Can judgment debts under Security of Payment legislation be enforced?
The NSW Security of Payment Act provides that an adjudication certificate may be filed in court as a judgment for a debt and may be enforced accordingly. A party argued that this enforcement regime, which does not allow judicial scrutiny of the debt, conflicts with federal law and is unlawful. By a 2-1 majority, the Full Court of the Federal Court found no conflict.
In Birdon Pty Ltd v Houben Marine Pty Ltd  FCAFC 126, the Full Court of the Federal Court was asked to determine, among other things, the enforceability of section 25 of the Building and Construction Industry Security of Payment Act 1999 (NSW) (the “NSW SOPA”). Section 25(1) provides:
“An adjudication certificate may be filed as a judgment for a debt in any court of competent jurisdiction and is enforceable accordingly.”
Section 25(4) of the NSW SOPA provides, among other things, that if the respondent commences proceedings to have the judgment set aside, the respondent in those proceedings, is not entitled to bring any cross claim, or raise any defence arising under the construction contract or challenge the adjudicator’s determination. In short, once an adjudication determination has been made it may be enforced by the claimant as if it was an order of the Court, but without the Court having the jurisdiction to review the determination.
The case is relevant in Victoria because the Building and Construction Industry Security of Payment Act 2002 (Vic) has similar provisions.
The first defendant claimed that a contract for the hire of a dredge was a “construction contract” within the meaning of the NSW SOPA and sought to invoke the adjudication procedures under the Act in support of a claim for a $2M progress payment. The plaintiff, on the other hand, alleged among other things, that the first defendant had engaged in misleading or deceptive conduct in relation to the hire of the dredge and the making of payment claims and sought to enjoin the adjudication of the progress claim.
Adjudication of progress payments under the NSW and Victorian Acts
The adjudication procedure under the NSW SOPA is similar to that in Victoria. It involves an interim determination by an adjudicator of claims for progress payments in connection with construction contracts. The adjudicator’s determination may be enforced as a judgment debt. While a respondent to an unfavourable adjudication may commence Court proceedings to finally determine the parties’ rights, if the payee goes into administration in the meantime, then any Court Order for restitution may be meaningless.
Inconsistency between state and federal law
The respondent (the plaintiff in the court proceeding) claimed that the claimant (being the first defendant in the Court proceeding) had breached provisions of the Admiralty Act 1988 (Cth) and the Australian Consumer Law, thus invoking the federal jurisdiction of the Court. The plaintiff argued that the provisions of the NSW SOPA relating to the enforcement of an adjudication determination were inconsistent with the federal jurisdiction invoked by the plaintiff, because the NSW SOPA would prevent the plaintiff agitating its federal law claims in defence of any judgment debt enforceable pursuant to the NSW SOPA. Further, the plaintiff also argued that the enforcement regime for adjudications was inconsistent with the institutional integrity of Courts exercising the judicial power of the Commonwealth.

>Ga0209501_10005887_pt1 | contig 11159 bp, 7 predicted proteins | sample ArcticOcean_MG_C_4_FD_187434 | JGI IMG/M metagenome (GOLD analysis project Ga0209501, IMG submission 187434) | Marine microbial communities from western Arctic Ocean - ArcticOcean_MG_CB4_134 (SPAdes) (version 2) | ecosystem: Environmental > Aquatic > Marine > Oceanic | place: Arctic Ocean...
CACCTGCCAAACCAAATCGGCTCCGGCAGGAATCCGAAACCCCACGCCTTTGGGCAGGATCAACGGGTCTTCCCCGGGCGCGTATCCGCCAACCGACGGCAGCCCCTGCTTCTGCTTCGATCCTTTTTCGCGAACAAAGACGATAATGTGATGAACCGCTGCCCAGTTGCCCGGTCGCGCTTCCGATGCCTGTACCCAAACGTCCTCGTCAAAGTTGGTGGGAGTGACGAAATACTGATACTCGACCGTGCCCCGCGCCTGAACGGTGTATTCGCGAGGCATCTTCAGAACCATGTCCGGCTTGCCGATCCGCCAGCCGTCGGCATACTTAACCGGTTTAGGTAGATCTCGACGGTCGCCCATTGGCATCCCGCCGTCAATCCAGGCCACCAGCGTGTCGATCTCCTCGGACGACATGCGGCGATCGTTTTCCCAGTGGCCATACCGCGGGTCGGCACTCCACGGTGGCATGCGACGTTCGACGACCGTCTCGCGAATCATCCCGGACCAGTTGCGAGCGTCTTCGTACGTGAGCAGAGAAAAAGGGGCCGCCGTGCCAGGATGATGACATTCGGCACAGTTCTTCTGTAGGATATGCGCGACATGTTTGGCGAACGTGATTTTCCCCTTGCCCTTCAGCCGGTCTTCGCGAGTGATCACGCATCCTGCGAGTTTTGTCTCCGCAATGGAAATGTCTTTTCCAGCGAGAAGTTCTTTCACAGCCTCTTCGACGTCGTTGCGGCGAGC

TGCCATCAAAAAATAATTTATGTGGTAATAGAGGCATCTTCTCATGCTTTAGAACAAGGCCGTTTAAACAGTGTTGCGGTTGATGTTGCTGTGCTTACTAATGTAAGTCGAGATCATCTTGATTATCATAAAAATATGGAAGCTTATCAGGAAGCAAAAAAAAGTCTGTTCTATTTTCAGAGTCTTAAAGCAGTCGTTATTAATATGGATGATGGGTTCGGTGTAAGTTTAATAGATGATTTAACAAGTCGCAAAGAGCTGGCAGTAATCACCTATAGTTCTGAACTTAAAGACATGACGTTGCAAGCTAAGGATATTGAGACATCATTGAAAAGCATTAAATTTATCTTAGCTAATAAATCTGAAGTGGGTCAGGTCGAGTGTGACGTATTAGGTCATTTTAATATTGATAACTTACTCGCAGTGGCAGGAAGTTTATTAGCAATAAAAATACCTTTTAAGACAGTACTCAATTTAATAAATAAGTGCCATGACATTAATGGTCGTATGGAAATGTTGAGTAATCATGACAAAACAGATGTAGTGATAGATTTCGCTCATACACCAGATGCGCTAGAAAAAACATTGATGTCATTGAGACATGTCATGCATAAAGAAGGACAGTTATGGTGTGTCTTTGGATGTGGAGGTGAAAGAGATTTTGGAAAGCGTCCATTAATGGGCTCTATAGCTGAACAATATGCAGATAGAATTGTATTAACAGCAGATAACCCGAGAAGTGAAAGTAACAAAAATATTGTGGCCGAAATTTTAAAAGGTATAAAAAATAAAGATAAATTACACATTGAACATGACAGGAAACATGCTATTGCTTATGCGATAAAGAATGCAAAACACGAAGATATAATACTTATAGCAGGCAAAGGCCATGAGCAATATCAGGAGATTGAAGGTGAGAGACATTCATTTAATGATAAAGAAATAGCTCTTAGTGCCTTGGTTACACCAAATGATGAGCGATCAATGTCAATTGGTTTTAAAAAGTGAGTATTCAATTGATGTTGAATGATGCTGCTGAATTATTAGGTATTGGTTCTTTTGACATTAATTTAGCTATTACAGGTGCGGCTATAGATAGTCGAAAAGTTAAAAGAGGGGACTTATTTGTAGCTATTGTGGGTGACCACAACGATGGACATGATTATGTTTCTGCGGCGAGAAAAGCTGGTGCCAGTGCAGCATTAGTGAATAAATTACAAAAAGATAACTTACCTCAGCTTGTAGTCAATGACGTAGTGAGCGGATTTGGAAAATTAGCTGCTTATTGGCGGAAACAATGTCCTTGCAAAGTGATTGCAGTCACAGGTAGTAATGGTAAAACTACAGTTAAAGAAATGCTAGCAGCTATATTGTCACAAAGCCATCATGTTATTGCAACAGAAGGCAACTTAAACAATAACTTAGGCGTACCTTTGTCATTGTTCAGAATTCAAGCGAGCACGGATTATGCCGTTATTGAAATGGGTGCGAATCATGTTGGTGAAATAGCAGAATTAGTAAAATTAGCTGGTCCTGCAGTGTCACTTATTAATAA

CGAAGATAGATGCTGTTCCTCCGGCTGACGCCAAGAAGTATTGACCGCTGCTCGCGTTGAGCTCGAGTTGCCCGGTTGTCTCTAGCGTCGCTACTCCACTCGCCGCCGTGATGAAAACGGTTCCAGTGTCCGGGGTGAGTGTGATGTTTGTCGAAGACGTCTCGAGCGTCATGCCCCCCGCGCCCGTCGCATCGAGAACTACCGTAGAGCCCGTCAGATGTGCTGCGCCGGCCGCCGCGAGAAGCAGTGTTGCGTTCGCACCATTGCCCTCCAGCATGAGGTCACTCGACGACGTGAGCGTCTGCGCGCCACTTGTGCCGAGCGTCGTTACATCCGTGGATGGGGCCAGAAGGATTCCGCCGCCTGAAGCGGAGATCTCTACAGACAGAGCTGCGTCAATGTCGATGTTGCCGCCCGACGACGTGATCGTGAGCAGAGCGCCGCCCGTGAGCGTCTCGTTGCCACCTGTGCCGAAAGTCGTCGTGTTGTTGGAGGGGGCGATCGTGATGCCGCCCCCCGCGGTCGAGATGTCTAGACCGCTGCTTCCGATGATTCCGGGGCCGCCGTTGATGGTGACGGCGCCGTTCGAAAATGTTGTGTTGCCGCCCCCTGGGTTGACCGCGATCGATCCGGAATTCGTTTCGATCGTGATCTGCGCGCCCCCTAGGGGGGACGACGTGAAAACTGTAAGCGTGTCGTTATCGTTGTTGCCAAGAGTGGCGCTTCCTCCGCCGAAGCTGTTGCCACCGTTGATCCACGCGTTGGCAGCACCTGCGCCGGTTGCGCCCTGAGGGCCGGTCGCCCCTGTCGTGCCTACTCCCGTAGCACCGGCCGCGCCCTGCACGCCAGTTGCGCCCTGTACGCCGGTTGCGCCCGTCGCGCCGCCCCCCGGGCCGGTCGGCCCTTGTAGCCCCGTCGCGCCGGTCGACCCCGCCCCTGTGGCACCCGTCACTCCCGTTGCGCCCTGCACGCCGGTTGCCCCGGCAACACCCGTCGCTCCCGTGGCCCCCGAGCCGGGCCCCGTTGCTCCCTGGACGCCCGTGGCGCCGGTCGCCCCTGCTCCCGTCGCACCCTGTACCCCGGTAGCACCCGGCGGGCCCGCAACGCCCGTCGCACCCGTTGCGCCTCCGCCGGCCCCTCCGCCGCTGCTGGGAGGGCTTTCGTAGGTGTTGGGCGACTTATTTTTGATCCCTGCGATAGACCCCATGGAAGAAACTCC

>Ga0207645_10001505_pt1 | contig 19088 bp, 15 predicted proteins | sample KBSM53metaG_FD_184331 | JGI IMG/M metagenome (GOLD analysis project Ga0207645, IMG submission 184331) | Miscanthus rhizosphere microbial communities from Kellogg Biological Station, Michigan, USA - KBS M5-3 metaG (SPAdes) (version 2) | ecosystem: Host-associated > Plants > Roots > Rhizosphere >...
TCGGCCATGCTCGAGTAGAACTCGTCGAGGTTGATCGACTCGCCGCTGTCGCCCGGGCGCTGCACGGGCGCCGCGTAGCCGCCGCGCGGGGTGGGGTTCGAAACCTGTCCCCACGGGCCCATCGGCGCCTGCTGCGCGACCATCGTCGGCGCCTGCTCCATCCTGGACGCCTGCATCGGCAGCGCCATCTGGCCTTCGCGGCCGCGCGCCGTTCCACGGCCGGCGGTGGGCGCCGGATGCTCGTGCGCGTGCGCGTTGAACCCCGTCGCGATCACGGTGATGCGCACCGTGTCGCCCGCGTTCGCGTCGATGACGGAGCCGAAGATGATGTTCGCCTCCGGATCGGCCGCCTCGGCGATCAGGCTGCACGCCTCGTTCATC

Majority finds no inconsistency with federal jurisdiction
Keane CJ and Buchanan J, in separate judgments, found that there was no inconsistency with federal law and that, accordingly, the impugned provisions of the NSW SOPA were valid. In particular, Keane CJ highlighted the interim nature of the adjudication regime which indicated that the alleged inconsistency did not exist. His Honour stated at :
“…the Security of Payment Act is not concerned to give effect to the rights of the parties under the construction agreement. As is apparent from the terms of s 32(2) [which states, in effect, that the parties’ rights are preserved], it expressly leaves the determination of those rights to the courts.”
Justice Buchanan came to a similar view.
Rares J in the minority finds inconsistency between State and Federal Law
Justice Rares, on the other hand, held that the enforcement provisions of the NSW SOPA were inconsistent with Ch III of the Commonwealth Constitution because they interfered with the integrity of the judicial process, and because they expressly prohibit a debtor bringing any cross-claim in proceedings in connection with the enforcement of an adjudication and thus purport to exclude a court in such proceedings from exercising federal judicial power. While the second defendant argued that the effect of the NSW SOPA was to create a separate, stand alone right to payment that was subject to later adjustment by the Courts, Rares J did not agree and stated at  that:
“a State law cannot limit or withdraw a part of a controversy from the scope of the application of a valid federal law or the exercise of federal jurisdiction.”
Rares J held, among other things, that the section 25 of the NSW SOPA was invalid.
While the ability of a party to enforce an adjudication determination under the Security of Payment legislation in Victoria and NSW remains intact, serious questions have been raised about the constitutional validity of the enforcement regime where conflict may arise with Federal legislation. These questions may ultimately end up before the High Court.
Adam Rollnik – CommBar profile